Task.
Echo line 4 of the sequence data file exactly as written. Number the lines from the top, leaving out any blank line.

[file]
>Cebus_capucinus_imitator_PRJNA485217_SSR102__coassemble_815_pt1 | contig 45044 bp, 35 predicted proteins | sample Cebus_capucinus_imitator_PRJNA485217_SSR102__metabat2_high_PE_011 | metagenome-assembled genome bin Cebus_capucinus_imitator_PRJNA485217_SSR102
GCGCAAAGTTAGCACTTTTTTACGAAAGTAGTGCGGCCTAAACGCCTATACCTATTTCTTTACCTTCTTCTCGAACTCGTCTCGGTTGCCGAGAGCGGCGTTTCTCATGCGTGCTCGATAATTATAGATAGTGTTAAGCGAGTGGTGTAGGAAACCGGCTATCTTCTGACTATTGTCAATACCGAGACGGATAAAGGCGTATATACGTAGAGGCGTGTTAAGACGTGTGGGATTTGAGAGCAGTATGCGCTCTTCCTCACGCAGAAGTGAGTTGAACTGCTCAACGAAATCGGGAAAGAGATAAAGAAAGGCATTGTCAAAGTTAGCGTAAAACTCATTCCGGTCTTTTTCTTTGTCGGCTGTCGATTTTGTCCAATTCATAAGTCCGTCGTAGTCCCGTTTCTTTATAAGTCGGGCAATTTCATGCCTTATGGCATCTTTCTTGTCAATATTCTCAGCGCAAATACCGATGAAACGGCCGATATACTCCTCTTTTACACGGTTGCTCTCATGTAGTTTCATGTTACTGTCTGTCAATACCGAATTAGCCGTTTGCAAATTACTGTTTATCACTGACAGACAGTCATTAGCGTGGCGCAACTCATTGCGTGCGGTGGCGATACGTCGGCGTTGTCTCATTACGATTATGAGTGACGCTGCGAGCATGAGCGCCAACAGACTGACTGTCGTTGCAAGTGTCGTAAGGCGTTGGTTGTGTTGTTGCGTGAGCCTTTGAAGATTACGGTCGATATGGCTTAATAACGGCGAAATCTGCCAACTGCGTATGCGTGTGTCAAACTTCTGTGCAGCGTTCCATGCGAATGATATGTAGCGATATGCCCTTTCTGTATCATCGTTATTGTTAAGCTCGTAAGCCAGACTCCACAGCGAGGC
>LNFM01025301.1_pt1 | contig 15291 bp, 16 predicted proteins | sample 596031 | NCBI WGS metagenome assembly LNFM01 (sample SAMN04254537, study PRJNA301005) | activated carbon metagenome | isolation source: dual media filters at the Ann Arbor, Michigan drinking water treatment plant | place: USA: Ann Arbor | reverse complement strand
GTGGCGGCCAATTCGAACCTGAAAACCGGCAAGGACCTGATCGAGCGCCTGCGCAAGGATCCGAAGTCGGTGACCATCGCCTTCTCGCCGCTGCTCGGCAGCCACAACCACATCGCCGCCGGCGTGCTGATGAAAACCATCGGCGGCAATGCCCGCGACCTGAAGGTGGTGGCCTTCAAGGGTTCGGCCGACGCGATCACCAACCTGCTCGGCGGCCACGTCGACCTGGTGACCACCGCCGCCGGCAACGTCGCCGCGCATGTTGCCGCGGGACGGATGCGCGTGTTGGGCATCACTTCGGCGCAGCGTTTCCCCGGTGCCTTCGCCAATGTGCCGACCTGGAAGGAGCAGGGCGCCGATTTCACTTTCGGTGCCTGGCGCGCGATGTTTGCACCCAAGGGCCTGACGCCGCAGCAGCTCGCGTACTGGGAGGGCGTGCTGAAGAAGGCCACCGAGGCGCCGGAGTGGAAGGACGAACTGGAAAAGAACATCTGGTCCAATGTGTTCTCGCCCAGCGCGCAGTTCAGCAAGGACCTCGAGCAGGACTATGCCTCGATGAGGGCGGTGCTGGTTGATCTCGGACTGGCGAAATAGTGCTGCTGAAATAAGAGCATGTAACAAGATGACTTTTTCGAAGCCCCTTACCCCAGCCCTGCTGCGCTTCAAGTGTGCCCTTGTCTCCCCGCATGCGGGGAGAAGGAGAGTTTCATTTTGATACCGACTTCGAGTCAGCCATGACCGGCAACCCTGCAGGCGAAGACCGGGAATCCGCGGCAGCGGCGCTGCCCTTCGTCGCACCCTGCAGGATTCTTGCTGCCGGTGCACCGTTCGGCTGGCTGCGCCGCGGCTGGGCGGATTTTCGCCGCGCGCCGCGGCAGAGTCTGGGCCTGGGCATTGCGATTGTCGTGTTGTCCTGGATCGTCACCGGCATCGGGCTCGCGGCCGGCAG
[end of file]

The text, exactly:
GTGGCGGCCAATTCGAACCTGAAAACCGGCAAGGACCTGATCGAGCGCCTGCGCAAGGATCCGAAGTCGGTGACCATCGCCTTCTCGCCGCTGCTCGGCAGCCACAACCACATCGCCGCCGGCGTGCTGATGAAAACCATCGGCGGCAATGCCCGCGACCTGAAGGTGGTGGCCTTCAAGGGTTCGGCCGACGCGATCACCAACCTGCTCGGCGGCCACGTCGACCTGGTGACCACCGCCGCCGGCAACGTCGCCGCGCATGTTGCCGCGGGACGGATGCGCGTGTTGGGCATCACTTCGGCGCAGCGTTTCCCCGGTGCCTTCGCCAATGTGCCGACCTGGAAGGAGCAGGGCGCCGATTTCACTTTCGGTGCCTGGCGCGCGATGTTTGCACCCAAGGGCCTGACGCCGCAGCAGCTCGCGTACTGGGAGGGCGTGCTGAAGAAGGCCACCGAGGCGCCGGAGTGGAAGGACGAACTGGAAAAGAACATCTGGTCCAATGTGTTCTCGCCCAGCGCGCAGTTCAGCAAGGACCTCGAGCAGGACTATGCCTCGATGAGGGCGGTGCTGGTTGATCTCGGACTGGCGAAATAGTGCTGCTGAAATAAGAGCATGTAACAAGATGACTTTTTCGAAGCCCCTTACCCCAGCCCTGCTGCGCTTCAAGTGTGCCCTTGTCTCCCCGCATGCGGGGAGAAGGAGAGTTTCATTTTGATACCGACTTCGAGTCAGCCATGACCGGCAACCCTGCAGGCGAAGACCGGGAATCCGCGGCAGCGGCGCTGCCCTTCGTCGCACCCTGCAGGATTCTTGCTGCCGGTGCACCGTTCGGCTGGCTGCGCCGCGGCTGGGCGGATTTTCGCCGCGCGCCGCGGCAGAGTCTGGGCCTGGGCATTGCGATTGTCGTGTTGTCCTGGATCGTCACCGGCATCGGGCTCGCGGCCGGCAG